- This promised land rest was that referred to in chapter 3, and, which is used as a type here of the future eternal rest of God in Heaven – “There remaineth therefore a rest to the people of God” (verse 9)
they to whom it was first preached entered not in because of unbelief…
The word “preached” here means “evangelize.” The same root word is rendered “gospel” in verse 2. This shows us, First, that God has employed only one instrument in the saving of sinners from the beginning, namely, the preaching of the gospel, cf. Galatians 3:8. Second, that the demand of the Gospel from those who hear it is faith, taking God at His word, receiving with childlike simplicity and gladness the good news He has sent us. Third, that “unbelief” shuts out from God’s favor and blessing. …Solemn warning was this for the Hebrews whose faith was waning. (AW Pink)
For if [Joshua] had given them rest, then would he not afterward have spoken of another day. There remaineth therefore a rest to the people of God
- The author of Hebrews always makes contrasts between the old and new covenant (better covenant, better promises, etc). Here he is presenting a better rest than that enjoyed under the Old Covenant
- When Ps 95 (the chapter the author is here explaining) was written, the Israelites were enjoying rest from their enemies in their own land. The author here reminds his readers that this was only a temporary and typological rest, which only points to the better and eternal rest yet to come
[The Jews had] external types to guide them; not so have we, nor have we indeed any need of them, for the naked truth itself is set before our eyes. …Christ [does not] extend his hand to us, that he may conduct us by the circuitous course of types and figures, but that he may withdraw us from the world and raise us up to heaven. Now that the Apostle separates the shadow from the substance, he did so for this reason, — because he had to do with the Jews, who were too much attached to external things. (Calvin)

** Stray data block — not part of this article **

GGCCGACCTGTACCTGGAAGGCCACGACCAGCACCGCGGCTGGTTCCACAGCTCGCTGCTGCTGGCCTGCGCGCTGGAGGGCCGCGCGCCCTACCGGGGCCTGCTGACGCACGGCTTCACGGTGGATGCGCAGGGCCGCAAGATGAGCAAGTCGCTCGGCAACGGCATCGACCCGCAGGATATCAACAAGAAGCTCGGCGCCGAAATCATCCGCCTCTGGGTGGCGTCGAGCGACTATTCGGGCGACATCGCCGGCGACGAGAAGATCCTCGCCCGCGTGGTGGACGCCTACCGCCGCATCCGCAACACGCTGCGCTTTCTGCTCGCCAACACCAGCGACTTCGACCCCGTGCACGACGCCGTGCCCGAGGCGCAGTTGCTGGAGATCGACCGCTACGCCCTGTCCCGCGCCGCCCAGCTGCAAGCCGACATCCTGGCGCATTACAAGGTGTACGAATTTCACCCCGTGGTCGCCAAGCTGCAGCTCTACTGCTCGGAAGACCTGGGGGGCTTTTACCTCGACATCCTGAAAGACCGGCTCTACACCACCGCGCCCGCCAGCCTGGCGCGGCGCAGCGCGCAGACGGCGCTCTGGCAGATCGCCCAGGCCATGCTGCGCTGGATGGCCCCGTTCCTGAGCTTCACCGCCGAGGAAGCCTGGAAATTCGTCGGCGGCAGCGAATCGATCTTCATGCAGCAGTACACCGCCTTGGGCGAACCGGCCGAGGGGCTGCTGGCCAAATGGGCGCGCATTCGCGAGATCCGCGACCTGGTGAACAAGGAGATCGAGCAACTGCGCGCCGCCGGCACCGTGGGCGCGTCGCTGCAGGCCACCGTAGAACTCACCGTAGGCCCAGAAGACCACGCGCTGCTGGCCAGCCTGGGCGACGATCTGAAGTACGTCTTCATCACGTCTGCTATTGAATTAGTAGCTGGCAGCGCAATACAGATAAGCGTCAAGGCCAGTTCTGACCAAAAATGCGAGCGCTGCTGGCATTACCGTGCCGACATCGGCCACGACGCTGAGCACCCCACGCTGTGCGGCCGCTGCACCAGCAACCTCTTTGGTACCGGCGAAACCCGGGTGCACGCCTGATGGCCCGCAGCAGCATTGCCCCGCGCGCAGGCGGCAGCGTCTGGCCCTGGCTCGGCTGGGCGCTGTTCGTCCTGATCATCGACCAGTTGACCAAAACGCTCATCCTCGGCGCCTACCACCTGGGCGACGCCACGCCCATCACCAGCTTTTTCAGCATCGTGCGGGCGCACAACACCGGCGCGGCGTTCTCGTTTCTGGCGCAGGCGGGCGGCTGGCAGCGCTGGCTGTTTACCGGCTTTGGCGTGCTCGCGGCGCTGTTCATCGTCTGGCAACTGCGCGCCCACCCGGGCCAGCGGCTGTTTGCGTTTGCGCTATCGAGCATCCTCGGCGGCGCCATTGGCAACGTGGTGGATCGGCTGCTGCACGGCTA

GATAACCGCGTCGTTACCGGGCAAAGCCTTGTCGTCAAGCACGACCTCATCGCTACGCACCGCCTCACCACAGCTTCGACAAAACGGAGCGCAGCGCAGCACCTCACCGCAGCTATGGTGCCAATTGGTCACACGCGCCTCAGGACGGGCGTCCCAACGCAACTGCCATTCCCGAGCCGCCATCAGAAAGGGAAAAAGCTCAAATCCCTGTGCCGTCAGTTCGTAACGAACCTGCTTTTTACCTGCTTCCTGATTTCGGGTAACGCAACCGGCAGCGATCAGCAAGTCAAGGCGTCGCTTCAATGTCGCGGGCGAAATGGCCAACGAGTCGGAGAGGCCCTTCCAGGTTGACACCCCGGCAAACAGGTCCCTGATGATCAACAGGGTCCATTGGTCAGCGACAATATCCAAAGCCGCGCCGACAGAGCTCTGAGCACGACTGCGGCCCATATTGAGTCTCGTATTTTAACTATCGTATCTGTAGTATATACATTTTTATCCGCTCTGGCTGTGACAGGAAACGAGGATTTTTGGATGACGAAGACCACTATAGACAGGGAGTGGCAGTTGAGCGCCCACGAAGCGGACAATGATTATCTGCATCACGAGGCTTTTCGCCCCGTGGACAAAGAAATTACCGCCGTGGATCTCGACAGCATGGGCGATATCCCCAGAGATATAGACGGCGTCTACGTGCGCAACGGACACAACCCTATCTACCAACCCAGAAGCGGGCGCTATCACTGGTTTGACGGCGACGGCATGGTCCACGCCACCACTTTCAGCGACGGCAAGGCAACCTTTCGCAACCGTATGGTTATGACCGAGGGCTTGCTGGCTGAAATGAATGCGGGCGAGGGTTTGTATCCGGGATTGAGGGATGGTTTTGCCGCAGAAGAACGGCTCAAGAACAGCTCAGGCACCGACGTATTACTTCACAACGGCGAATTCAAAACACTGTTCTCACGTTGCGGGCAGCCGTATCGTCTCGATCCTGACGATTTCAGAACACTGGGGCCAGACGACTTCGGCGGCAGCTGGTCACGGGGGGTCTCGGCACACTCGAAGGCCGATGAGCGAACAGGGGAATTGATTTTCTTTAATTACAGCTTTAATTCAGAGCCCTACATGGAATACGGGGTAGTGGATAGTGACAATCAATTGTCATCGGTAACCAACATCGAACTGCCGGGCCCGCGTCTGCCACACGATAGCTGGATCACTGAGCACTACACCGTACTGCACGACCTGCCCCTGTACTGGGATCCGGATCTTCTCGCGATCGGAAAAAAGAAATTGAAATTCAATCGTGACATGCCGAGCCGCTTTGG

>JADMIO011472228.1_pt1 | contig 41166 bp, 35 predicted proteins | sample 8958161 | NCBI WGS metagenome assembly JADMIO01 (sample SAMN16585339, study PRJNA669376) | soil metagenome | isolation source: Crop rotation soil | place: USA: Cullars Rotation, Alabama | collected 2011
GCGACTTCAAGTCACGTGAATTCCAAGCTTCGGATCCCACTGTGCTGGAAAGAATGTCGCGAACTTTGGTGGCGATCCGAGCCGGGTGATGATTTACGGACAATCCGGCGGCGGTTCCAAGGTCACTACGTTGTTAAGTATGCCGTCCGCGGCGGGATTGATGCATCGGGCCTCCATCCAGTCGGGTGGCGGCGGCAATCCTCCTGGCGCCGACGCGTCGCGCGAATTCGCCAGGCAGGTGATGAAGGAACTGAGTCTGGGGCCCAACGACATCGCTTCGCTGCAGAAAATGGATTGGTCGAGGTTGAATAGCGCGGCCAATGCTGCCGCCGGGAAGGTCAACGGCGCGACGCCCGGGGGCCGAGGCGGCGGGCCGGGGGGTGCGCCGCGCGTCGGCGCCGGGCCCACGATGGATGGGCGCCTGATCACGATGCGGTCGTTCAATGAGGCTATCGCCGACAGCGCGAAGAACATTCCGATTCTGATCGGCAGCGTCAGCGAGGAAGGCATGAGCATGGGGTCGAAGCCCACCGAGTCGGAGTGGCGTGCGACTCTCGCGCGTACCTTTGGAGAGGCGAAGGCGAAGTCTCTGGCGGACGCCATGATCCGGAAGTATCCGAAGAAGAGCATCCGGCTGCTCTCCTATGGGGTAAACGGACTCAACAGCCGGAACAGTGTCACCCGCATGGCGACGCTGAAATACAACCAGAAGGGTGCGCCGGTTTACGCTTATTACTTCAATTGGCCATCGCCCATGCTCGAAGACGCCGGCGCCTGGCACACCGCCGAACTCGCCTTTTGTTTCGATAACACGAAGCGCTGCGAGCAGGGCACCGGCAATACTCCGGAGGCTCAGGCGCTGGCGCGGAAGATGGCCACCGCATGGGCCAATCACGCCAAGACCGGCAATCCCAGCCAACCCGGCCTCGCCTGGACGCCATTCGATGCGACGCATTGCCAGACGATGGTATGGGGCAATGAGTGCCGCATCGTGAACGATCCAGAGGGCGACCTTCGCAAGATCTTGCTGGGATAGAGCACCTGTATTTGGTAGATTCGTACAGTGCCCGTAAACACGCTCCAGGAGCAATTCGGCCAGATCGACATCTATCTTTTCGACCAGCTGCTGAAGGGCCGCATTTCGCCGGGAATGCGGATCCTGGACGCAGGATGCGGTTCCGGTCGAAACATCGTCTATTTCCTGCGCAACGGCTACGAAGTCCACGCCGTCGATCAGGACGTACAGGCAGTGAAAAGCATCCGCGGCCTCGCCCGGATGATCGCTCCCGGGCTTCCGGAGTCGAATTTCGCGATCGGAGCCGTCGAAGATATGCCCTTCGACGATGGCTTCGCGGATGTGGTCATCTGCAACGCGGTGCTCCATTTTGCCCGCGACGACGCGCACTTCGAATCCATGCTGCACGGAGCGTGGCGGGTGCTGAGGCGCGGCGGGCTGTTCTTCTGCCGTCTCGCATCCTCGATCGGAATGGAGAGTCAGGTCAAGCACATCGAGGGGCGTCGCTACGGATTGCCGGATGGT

- There remaineth therefore a rest to the people of God
- The Jews enjoyed a type of rest in their own land
- Believers experience, in this life, a rest from slavery to sin.
- However, there remains a future promise of eternal life in peace and rest
For he that is entered into his rest he also hath ceased from his own works, as God from His
- “…rest is not enjoyed till work is ceased from. This world is full of toil, travail and trouble, but in the world to come there is full freedom from all these.” (Pink)
- Many commentators (Pink, Calvin, Gill) take the “he” here to mean Christ. They understand this to mean that Christ has finished his work on the earth (John 19:30) and has entered His rest, just as the Father finished his work on the sixth day of creation and entered His rest. Evidence of this is seen in verse 11, where the emphasis is then shifted from the ‘he’ of verse 10, to ‘us’
Come unto Me, all ye that labor and are heavy-laden, and I will give you rest. Take My yoke upon you, and learn of Me; for I am meek and lowly in heart: and ye shall find rest unto your souls.